It was difficult to pinpoint one area for Dallas because the potential is there at almost every position. The offensive line is scrambling a bit with Terence Steele settling in at right tackle and incoming first-round selection Tyler Smith playing left guard. Leighton Vander Esch played all 17 games last season. Edge rusher Randy Gregory signed with Denver in free agency, but they did sign Dante Fowler Jr. and draft Sam Williams. It is not a one-for-one swap, but at least there is a level of competency. 

The answer is defensive tackle because they lack difference makers. There are a bunch of names and, to the team’s credit, they have sunk a lot of draft capital into the position. It just has not worked out. 

Eagles: Safety

Positional value might as well have been trending in Philadelphia leading up to the draft. Would the team use one of its first-round selections on a wide receiver for the third time in as many years? Linebacker has never been a position of importance for the franchise. Would that change? Do they value safety in the first round? When the weekend had ended, they had addressed both linebacker and wide receiver in unconventional ways. That left safety as the remaining position of concern. 

Pursuit of Tyrann Mathieu fell short, and that leaves the team with Anthony Harris, Marcus Epps and several former undrafted free agents. The investment in cornerback and the front seven should help that unit, however. 

Falcons: Wide receiver

The Falcons’ roster is under construction, so there are a number of positions with a case to be made for biggest need. Quarterback is a question mark, but there is not a free agent walking off the street to upgrade that unit. Rookie Desmond Ridder would be given an opportunity before that happened. Left guard is a concern. Edge rusher is a concern. Safety is a concern. Linebacker has talent but that was not necessarily on display last season.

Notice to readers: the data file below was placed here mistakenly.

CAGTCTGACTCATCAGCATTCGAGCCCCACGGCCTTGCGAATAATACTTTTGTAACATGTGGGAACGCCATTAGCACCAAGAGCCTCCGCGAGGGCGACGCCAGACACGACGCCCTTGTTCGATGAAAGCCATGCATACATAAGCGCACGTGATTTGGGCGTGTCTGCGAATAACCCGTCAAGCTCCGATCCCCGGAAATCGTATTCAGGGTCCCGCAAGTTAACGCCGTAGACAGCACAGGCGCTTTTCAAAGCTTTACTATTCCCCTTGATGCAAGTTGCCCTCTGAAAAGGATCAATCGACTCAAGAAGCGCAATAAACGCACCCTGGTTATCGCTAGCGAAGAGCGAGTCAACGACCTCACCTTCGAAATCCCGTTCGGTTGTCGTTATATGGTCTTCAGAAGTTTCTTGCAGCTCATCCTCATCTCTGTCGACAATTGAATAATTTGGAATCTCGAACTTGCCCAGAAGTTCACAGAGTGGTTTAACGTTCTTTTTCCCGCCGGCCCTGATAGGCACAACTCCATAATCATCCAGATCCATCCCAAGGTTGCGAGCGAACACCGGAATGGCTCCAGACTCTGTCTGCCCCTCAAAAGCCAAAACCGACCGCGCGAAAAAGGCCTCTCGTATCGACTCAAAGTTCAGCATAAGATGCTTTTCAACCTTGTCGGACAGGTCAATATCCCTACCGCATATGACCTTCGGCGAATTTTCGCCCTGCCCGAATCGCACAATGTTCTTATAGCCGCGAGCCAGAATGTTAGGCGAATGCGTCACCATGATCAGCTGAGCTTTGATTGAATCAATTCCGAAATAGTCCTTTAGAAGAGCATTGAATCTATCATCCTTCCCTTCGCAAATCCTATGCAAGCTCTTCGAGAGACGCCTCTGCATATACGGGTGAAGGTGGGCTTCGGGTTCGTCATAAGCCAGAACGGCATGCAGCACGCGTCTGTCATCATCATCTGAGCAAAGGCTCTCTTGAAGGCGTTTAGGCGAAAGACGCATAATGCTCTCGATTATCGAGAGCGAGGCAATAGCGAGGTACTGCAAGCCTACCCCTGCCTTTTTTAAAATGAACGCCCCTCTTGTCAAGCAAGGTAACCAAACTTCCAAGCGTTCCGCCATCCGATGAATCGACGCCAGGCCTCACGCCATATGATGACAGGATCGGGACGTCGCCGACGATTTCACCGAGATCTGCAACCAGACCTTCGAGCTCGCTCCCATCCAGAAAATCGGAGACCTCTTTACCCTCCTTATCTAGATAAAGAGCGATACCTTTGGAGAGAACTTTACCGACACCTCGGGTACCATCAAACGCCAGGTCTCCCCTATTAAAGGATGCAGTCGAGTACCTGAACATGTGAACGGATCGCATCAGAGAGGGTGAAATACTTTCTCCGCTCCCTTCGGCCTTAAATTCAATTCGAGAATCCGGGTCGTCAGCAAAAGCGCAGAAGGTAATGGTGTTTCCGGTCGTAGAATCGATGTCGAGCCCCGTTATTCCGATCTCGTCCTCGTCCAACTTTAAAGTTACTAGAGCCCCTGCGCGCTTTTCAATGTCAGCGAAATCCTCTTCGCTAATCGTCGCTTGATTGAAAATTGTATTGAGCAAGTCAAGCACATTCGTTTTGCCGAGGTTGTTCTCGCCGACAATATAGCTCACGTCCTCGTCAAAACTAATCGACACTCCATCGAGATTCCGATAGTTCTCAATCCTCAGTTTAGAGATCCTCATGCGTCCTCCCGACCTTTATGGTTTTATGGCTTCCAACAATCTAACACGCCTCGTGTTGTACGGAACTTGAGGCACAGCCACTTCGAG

The wide receiver room was upgraded with Drake London, but the talent pool had been drained over the past two years. Julio Jones was traded, Russell Gage signed with the rival Buccaneers in free agency, and Calvin Ridley is serving an indefinite suspension. Olamide Zaccheaus is the team’s No. 2 receiver. Bryan Edwards was acquired in a trade, but he will be competing with the likes of KhaDarel Hodge, Auden Tate and Frank Darby to be the No. 3 wide receiver.

Giants: Cornerback

There were more potential shortcomings on the Giants’ roster than initially expected. Tight end is a bit scary post-Kyle Rudolph and Evan Engram. Linebacker and the interior offensive line are problematic. The team released James Bradberry after attempting and failing to trade him. Going into the draft, the impression was that the team had zeroed in on adding Cincinnati’s Sauce Gardner or LSU’s Derek Stingley Jr. to combat the eventual loss of Bradberry. Both prospects were gone before the Giants came on the clock. Adoree’ Jackson, who has dealt with injuries in the past, is going to be relied upon heavily. Aaron Robinson, Cordale Flott, Darnay Holmes and Jarren Williams are others competing for spots.

Lions: Linebacker

Listing linebacker for any team is rather subjective because it may not be a critical component to a team’s defensive strategy. With that being said, looking at the roster, it is an obvious position of need. Alex Anzalone and Jarrad Davis did not inspire confidence in their respective spots last fall. Malcolm Rodriguez is a fun prospect who is unproven at the professional level.